US CHIPMAKER Broadcom is in 'advanced talks' to acquire security outfit Symantec, according to Bloomberg.
Such a deal would come just a year after the company acquired software maker CA Technologies in a surprise $18.9bn deal.
According to Bloomberg's sources, any deal would be likely to value Symantec at more than $15bn. It would also be the second major acquisition of a security software maker by a semiconductor company - although the first didn't exactly turn out well.
Intel purchased anti-virus software vendor McAfee for $7.68bn in a deal completed in February 2011. But the chipmaker later sold a major stake in McAfee to private equity firm TPG after failing to integrate and capitalise on the McAfee business and losing market share to rivals in the security software market.
Symantec has struggled with deteriorating earnings and several other issues in recent years, as other security software and services companies have boomed.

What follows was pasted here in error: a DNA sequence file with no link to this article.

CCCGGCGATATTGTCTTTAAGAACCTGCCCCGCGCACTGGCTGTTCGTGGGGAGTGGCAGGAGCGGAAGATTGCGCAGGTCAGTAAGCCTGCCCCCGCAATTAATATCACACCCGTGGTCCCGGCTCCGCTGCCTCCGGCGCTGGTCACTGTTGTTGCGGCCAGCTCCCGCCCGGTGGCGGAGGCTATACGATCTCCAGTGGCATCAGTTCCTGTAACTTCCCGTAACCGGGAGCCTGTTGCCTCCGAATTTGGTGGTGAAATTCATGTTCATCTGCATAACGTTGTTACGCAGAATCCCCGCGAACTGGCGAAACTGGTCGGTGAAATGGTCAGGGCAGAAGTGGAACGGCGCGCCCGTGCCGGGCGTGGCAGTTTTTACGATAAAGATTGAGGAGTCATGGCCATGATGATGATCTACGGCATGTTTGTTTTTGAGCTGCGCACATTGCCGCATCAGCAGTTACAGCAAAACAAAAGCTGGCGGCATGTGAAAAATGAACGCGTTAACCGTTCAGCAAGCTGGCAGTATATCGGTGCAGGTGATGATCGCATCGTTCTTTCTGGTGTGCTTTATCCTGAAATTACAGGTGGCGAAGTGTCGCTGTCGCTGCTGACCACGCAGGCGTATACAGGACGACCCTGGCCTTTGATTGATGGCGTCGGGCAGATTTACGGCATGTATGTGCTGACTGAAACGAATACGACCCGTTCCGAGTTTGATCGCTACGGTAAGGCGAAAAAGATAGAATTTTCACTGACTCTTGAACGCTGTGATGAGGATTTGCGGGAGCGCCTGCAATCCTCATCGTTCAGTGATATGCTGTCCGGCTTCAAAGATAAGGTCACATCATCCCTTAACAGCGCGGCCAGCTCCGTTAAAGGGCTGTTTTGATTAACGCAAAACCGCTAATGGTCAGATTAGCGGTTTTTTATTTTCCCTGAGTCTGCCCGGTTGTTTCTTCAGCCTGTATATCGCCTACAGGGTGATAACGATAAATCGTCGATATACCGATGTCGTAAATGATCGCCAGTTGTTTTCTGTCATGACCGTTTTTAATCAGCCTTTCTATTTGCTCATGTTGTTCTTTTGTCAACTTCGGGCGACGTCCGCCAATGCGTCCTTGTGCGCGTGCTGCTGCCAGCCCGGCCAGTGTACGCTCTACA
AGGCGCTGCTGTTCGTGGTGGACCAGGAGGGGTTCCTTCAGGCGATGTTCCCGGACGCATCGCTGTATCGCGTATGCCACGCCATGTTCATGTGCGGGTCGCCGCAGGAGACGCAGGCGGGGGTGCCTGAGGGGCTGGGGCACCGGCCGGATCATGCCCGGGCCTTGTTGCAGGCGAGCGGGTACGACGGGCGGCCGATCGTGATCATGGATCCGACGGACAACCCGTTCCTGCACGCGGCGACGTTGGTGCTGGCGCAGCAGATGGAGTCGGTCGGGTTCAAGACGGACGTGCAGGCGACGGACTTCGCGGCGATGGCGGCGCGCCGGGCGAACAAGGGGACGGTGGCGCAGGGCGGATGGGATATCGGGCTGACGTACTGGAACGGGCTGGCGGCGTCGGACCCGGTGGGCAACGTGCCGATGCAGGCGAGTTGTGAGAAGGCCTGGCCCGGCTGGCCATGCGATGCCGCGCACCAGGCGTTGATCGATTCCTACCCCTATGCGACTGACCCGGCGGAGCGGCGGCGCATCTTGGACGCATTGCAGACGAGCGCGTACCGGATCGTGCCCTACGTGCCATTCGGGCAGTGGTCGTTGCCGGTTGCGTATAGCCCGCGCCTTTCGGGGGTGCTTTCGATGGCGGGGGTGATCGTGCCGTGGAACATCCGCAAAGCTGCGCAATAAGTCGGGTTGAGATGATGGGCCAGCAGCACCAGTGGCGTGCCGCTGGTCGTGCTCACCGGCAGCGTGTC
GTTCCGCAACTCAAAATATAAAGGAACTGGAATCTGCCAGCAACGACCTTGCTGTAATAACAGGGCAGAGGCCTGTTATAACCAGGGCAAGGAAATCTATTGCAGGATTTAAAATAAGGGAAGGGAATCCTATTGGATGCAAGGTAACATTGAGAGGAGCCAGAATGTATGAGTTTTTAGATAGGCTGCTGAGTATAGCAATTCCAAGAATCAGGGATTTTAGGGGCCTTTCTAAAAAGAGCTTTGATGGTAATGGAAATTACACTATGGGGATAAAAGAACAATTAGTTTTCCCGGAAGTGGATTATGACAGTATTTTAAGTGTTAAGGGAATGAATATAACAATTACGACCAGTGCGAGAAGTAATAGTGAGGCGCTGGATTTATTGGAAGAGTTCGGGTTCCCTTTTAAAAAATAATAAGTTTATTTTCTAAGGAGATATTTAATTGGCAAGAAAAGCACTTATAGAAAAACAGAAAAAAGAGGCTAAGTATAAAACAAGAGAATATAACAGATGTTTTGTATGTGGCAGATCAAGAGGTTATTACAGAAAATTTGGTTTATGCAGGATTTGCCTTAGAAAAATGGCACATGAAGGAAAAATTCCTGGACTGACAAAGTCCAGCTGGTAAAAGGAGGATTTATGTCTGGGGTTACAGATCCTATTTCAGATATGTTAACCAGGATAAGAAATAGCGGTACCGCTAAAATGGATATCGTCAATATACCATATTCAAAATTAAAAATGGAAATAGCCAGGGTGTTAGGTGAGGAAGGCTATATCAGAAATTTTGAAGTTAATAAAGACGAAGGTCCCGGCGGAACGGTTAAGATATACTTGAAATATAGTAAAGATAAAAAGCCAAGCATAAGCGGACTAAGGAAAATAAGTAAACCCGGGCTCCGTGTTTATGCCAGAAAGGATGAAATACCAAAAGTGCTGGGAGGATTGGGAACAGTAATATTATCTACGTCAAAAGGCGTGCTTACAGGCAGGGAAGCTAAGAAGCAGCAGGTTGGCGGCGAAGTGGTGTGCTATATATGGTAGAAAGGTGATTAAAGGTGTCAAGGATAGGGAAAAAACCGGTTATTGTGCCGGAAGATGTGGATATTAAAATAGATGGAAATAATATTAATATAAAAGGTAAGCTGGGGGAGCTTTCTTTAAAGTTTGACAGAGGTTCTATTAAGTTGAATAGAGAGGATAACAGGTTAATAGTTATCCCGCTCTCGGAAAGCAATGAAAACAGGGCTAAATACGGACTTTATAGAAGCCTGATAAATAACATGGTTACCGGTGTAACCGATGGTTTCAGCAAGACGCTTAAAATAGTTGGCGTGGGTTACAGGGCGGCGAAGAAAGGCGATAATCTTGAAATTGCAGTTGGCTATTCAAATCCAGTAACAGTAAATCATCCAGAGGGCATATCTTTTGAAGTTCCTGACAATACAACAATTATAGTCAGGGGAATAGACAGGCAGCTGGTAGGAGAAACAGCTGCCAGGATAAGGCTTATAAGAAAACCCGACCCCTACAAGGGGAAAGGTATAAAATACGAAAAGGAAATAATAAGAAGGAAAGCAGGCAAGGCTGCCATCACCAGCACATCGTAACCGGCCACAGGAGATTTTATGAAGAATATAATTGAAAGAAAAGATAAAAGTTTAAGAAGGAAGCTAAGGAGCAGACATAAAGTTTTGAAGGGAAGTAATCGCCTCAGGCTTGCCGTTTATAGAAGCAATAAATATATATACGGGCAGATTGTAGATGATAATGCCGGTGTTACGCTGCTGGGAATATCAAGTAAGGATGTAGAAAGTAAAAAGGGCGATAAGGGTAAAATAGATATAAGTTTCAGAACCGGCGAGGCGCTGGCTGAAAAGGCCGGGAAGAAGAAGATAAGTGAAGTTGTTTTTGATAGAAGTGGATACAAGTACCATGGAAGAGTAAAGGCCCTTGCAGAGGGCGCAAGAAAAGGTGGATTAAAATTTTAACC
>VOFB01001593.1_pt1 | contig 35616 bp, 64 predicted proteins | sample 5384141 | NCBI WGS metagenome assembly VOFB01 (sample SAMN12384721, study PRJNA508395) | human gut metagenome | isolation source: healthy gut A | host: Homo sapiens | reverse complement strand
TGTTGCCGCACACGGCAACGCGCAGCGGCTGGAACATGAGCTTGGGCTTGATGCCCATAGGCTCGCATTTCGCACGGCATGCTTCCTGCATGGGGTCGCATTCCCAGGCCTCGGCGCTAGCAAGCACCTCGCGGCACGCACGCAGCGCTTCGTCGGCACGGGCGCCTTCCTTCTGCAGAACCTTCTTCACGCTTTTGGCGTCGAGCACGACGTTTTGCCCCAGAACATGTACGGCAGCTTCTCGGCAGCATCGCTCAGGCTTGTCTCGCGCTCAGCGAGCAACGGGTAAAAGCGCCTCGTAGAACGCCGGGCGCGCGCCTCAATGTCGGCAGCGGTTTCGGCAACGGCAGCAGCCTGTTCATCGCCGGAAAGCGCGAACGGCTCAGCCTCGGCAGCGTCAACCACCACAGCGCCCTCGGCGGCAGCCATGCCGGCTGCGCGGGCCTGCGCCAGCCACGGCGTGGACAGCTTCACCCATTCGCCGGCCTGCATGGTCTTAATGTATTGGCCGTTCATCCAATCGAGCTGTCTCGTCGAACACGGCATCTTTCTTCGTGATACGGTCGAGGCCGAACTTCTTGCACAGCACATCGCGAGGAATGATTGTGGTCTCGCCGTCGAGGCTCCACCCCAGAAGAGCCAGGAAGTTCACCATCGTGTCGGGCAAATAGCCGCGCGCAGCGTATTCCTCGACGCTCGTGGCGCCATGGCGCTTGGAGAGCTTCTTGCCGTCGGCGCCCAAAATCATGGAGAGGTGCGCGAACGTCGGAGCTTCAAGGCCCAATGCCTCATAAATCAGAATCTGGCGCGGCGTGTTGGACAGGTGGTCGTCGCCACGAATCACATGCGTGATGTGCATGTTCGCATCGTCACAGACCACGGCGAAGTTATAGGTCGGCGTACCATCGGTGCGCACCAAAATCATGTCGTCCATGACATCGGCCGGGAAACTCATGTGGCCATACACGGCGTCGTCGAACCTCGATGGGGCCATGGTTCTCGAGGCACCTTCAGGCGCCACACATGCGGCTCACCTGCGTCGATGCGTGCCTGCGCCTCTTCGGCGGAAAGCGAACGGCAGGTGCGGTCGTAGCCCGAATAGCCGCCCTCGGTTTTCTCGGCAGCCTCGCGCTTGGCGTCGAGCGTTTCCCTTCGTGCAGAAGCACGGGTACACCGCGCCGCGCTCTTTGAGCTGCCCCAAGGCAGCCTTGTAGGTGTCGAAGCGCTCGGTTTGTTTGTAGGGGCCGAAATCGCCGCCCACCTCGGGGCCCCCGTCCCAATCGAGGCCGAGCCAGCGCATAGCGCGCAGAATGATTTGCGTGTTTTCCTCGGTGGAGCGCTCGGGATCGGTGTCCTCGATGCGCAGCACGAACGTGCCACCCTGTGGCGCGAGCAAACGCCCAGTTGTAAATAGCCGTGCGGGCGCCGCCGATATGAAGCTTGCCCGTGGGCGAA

The company was an early market leader in anti-virus software following its May 1990 acquisition of Peter Norton Computing, responsible for the widely used Norton Anti-Virus, but is now under pressure from cloud security companies.
Last month, Symantec CEO Greg Clark stepped down after the company missed its revenue estimates for the fourth quarter. Symantec director Richard Hill was then named as interim president and CEO.
In August 2018, Symantec cut its revenue forecast and revealed its plan to cut eight per cent of its staff worldwide.
Symantec's troubles have also hit its stock, which on Tuesday was less than a two-thirds of its value in August 2017. After Bloomberg published its report, Symantec's shares soared to $27.35, adding about $3 billion to its stock market value.
The news, however, wiped $5bn off Broadcom, whose stock fell by more than four per cent, indicating investor unease about Broadcom's continuing shift into software following the failure of its bid for Qualcomm.
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